The Crank-Nicolson Method

The Crank-Nicolson method is a well- known finite difference method for the numerical integration of the heat equation and closely related partial differential equations.

We often resort to a Crank-Nicolson (CN) scheme when we integrate numerically reaction-diffusion systems in one space dimension

$$\frac{\partial u}{\partial x}\Bigg _{x = 0, L} = 0,$$

where $u$ is our concentration variable, $x$ is the space variable, $D$ is the diffusion coefficient of $u$, $f$ is the reaction term, and $L$ is the length of our one-dimensional space domain.

Note that we use Neumann boundary conditions and specify that the solution $u$ has zero space slope at the boundaries, effectively prohibiting entrance or exit of material at the boundaries (no-flux boundary conditions).

Finite Difference Methods

Many fantastic textbooks and tutorials have been written about finite difference methods, for instance a free textbook by Lloyd Trefethen.

Here we describe a few basic aspects of finite difference methods.

The above reaction-diffusion equation describes the time evolution of variable $u(x,t)$ in one space dimension ($u$ is a line concentration). If we knew an analytic expression for $u(x,t)$ then we could plot $u$ in a two- dimensional coordinate system with axes $t$ and $x$.

To approximate $u(x,t)$ numerically we discretize this two-dimensional coordinate system resulting, in the simplest case, in a two-dimensional regular grid. This picture is employed commonly when constructing finite differences methods, see for instance Figure 3.2.1 of Trefethen.

Let us discretize both time and space as follows:

where $N$ and $J$ are the number of discrete time and space points in our grid respectively. $\Delta t$ and $\Delta x$ are the time step and space step respectively and defined as follows:

where $T$ is the point in time up to which we will integrate $u$ numerically.

Our ultimate goal is to construct a numerical method that allows us to approximate the unknonwn analytic solution $u(x,t)$ reasonably well in these discrete grid points.

That is we want construct a method that computes values $U(j \Delta x, n \Delta t)$ (note: capital $U$) so that

As a shorthand we will write $U_j^n = U(j \Delta x, n \Delta t)$ and $(j,n)$ to refer to grid point $(j \Delta x, n \Delta t)$.

The Crank-Nicolson Stencil

Based on the two-dimensional grid we construct we then approximate the operators of our reaction-diffusion system.

For instance, to approximate the time derivative on the left-hand side in grid point $(j,n)$ we use the values of $U$ in two specific grid points:

We can think of this scheme as a stencil that we superimpose on our $(x,t)$-grid and this particular stencil is commonly referred to as forward difference.

The spatial part of the Crank-Nicolson stencil (or see Table 3.2.2 of Trefethen) for the heat equation ($u_t = u_{xx}$) approximates the Laplace operator of our equation and takes the following form

To approximate $f(u(j \Delta x, n \Delta t))$ we write simply $f(U_j^n)$.

These approximations define the stencil for our numerical method as pictured on Wikipedia.


Applying this stencil to grid point $(j,n)$ gives us the following approximation of our reaction-diffusion equation:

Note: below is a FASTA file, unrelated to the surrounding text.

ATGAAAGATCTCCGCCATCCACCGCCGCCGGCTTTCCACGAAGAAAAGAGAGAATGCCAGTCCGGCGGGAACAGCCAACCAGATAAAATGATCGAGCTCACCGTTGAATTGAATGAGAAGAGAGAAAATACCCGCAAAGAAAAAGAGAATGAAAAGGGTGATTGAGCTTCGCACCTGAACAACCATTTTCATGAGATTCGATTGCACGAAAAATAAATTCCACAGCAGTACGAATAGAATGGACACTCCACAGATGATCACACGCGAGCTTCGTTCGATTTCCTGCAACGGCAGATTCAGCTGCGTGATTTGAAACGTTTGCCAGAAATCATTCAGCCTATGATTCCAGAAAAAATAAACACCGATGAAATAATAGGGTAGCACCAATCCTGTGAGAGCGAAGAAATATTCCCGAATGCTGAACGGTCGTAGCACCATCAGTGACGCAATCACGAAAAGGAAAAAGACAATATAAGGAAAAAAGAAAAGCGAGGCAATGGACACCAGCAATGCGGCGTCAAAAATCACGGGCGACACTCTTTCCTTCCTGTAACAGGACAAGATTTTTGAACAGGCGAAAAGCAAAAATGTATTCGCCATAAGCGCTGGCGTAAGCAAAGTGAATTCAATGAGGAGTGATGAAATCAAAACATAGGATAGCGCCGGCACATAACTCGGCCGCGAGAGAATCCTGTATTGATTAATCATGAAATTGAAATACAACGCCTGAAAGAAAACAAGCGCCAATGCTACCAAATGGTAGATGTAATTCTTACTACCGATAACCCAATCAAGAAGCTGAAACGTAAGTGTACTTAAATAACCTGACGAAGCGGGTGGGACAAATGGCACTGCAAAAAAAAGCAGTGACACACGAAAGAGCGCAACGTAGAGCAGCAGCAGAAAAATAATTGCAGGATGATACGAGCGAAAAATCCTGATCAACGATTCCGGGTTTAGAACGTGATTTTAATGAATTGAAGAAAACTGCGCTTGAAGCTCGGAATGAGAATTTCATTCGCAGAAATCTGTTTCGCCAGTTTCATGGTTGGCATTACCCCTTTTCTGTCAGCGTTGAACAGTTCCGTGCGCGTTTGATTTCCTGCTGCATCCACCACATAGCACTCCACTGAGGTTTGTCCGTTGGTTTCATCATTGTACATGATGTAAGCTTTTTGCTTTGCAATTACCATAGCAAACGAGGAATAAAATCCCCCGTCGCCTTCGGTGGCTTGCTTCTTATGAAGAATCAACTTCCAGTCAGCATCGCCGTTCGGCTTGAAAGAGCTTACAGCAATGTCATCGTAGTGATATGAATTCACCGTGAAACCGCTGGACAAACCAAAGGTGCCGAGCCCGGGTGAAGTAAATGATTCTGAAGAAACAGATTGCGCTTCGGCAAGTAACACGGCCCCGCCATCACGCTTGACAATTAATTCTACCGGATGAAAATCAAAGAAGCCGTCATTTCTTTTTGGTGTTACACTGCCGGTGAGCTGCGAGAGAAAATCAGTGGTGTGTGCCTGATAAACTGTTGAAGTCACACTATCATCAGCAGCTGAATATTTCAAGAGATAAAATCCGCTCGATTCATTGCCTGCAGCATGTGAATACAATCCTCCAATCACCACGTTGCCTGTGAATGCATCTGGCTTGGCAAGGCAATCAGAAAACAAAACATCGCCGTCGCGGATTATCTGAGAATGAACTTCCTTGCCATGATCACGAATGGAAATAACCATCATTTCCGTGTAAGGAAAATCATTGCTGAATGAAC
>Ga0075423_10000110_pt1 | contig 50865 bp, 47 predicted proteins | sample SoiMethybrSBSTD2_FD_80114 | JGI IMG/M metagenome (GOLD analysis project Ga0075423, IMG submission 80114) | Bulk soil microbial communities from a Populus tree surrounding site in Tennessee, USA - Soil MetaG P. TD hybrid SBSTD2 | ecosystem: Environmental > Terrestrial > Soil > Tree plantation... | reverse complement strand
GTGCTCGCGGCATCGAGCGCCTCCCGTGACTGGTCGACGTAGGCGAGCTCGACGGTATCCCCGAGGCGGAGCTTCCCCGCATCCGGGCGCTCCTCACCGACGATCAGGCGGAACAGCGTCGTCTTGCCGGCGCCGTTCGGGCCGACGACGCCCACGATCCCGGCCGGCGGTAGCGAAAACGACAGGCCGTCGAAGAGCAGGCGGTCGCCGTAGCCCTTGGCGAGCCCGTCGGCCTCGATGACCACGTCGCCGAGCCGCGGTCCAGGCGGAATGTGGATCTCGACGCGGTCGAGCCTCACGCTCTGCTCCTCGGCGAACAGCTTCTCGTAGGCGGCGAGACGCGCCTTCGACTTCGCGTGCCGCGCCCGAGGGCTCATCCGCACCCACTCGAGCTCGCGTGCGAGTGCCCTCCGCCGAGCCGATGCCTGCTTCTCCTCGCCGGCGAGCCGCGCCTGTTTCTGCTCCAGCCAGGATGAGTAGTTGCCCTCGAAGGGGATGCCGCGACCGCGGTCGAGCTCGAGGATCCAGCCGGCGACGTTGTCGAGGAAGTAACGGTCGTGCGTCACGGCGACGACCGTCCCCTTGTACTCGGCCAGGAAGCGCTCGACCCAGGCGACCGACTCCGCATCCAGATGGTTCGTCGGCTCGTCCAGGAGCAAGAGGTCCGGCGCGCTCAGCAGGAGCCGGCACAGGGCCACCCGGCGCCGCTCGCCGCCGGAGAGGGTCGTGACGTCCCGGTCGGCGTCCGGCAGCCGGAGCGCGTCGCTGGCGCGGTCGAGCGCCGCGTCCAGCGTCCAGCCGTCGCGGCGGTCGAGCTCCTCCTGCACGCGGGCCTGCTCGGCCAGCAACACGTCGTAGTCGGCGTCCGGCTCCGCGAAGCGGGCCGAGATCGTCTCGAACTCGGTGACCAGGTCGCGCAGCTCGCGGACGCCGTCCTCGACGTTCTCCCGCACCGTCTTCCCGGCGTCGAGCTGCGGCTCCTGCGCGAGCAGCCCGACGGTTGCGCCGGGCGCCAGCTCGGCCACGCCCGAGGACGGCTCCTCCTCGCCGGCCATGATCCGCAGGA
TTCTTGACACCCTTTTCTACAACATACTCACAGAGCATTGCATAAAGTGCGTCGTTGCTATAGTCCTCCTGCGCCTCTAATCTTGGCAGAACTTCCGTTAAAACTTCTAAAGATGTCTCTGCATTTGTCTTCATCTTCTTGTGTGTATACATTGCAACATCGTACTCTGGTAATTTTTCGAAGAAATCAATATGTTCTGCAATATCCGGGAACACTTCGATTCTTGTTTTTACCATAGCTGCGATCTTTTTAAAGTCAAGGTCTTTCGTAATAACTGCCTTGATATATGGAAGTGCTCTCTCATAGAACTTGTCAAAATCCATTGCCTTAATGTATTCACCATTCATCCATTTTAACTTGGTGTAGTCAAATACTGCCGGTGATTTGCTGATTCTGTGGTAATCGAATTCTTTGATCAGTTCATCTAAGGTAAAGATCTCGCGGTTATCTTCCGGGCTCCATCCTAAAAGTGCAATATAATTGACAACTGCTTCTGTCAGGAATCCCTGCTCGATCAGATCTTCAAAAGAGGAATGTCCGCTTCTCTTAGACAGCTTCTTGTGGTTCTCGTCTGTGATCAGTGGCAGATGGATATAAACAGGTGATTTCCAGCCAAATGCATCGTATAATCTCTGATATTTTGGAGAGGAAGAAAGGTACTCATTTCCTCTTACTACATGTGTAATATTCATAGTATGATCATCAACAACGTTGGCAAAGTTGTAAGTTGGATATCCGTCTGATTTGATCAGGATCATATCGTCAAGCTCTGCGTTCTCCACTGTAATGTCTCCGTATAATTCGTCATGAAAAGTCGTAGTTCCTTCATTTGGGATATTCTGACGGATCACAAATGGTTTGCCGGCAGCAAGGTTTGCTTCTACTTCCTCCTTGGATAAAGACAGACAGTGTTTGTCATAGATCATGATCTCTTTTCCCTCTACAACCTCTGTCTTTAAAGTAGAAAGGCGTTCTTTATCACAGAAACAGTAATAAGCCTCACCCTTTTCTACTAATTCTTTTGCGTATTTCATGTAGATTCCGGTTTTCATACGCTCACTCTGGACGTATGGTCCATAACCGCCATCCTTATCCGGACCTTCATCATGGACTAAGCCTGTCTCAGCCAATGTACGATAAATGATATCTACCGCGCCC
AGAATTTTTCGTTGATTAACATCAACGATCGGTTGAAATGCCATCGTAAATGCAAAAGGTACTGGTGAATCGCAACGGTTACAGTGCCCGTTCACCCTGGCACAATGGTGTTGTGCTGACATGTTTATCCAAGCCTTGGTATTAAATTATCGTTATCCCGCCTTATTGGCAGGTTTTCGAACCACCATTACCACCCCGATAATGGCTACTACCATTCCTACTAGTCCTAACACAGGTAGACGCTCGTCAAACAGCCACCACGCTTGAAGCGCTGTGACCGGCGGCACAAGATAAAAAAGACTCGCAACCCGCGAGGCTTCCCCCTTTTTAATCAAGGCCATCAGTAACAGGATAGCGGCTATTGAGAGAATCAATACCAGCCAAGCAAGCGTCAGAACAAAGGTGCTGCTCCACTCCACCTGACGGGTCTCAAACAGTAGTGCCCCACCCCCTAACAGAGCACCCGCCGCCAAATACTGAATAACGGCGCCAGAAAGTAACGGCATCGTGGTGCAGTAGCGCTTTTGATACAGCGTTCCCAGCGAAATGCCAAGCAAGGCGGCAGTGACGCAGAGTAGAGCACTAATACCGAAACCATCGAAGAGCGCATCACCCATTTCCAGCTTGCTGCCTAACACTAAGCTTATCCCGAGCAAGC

Reordering Stencil into Linear System

Let us define $\sigma = \frac{D \Delta t}{2 \Delta x^2}$ and reorder the above approximation of our reaction-diffusion equation:

This equation makes sense for space indices $j = 1,\ldots,J-2$ but it does not make sense for indices $j=0$ and $j=J-1$ (on the boundaries):

The problem here is that the values $U_{-1}^n$ and $U_J^n$ lie outside our grid.

However, we can work out what these values should equal by considering our Neumann boundary condition. Let us discretize our boundary condition at $j=0$ with the backward difference and at $j=J-1$ with the forward difference:

These two equations make it clear that we need to amend our above numerical approximation for $j=0$ with the identities $U_0^n = U{-1}^n$ and $U_0^{n+1} = U{-1}^{n+1}$, and for $j=J-1$ with the identities $U{J-1}^n = U_J^n$ and $U{J-1}^{n+1} = U_J^{n+1}$.

Let us reinterpret our numerical approximation of the line concentration of $u$ in a fixed point in time as a vector $\mathbf{U}^n$:

Using this notation we can now write our above approximation for a fixed point in time, $t = n \Delta t$, compactly as a linear system:

Note that since our numerical integration starts with a well-defined initial condition at $n=0$, $\mathbf{U}^0$, the vector $\mathbf{U}^{n+1}$ on the left-hand side is the only unknown in this system of linear equations.

Thus, to integrate numerically our reaction-diffusion system from time point $n$ to $n+1$ we need to solve numerically for vector $\mathbf{U}^{n+1}$.

Let us call the matrix on the left-hand side $A$, the one on the right-hand side $B$, and the vector on the right-hand side $\mathbf{f}^n$. Using this notation we can write the above system as

In this linear equation, matrices $A$ and $B$ are defined by our problem: we need to specify these matrices once for our problem and incorporate our boundary conditions in them. Vector $\mathbf{f}^n$ is a function of $\mathbf{U}^n$ and so needs to be reevaluated in every time point $n$. We also need to carry out one matrix-vector multiplication every time point, $B \mathbf{U}^n$, and one vector-vector addition, $B \mathbf{U}^n + f^n$.

The most expensive numerical operation is inversion of matrix $A$ to solve for $\mathbf{U}^{n+1}$, however we may get away with doing this only once and store the inverse of $A$ as $A^{-1}$:

A Crank-Nicolson Example in Python

Let us apply the CN method to a two-variable reaction-diffusion system that was introduced by Mori et al.:

with Neumann boundary conditions

$$\frac{\partial u}{\partial x}\Bigg _{x=0,L} = 0,$$
$$\frac{\partial v}{\partial x}\Bigg _{x=0,L} = 0.$$

The variables of this system, $u$ and $v$, represent the concetrations of the active form and its inactive form respectively. The reaction term $f(u,v)$ describes the interchange (activation and inactivation) between these two states of the protein. A particular property of this system is that the inactive has much greater diffusivity that the active form, $D_v \gg D_u$.

Using the CN method to integrate this system numerically, we need to set up two separate approximations

with two different $\sigma$ terms, $\sigma_u = \frac{D_u \Delta t}{2 \Delta x^2}$ and $\sigma_v = \frac{D_v \Delta t}{2 \Delta x^2}$.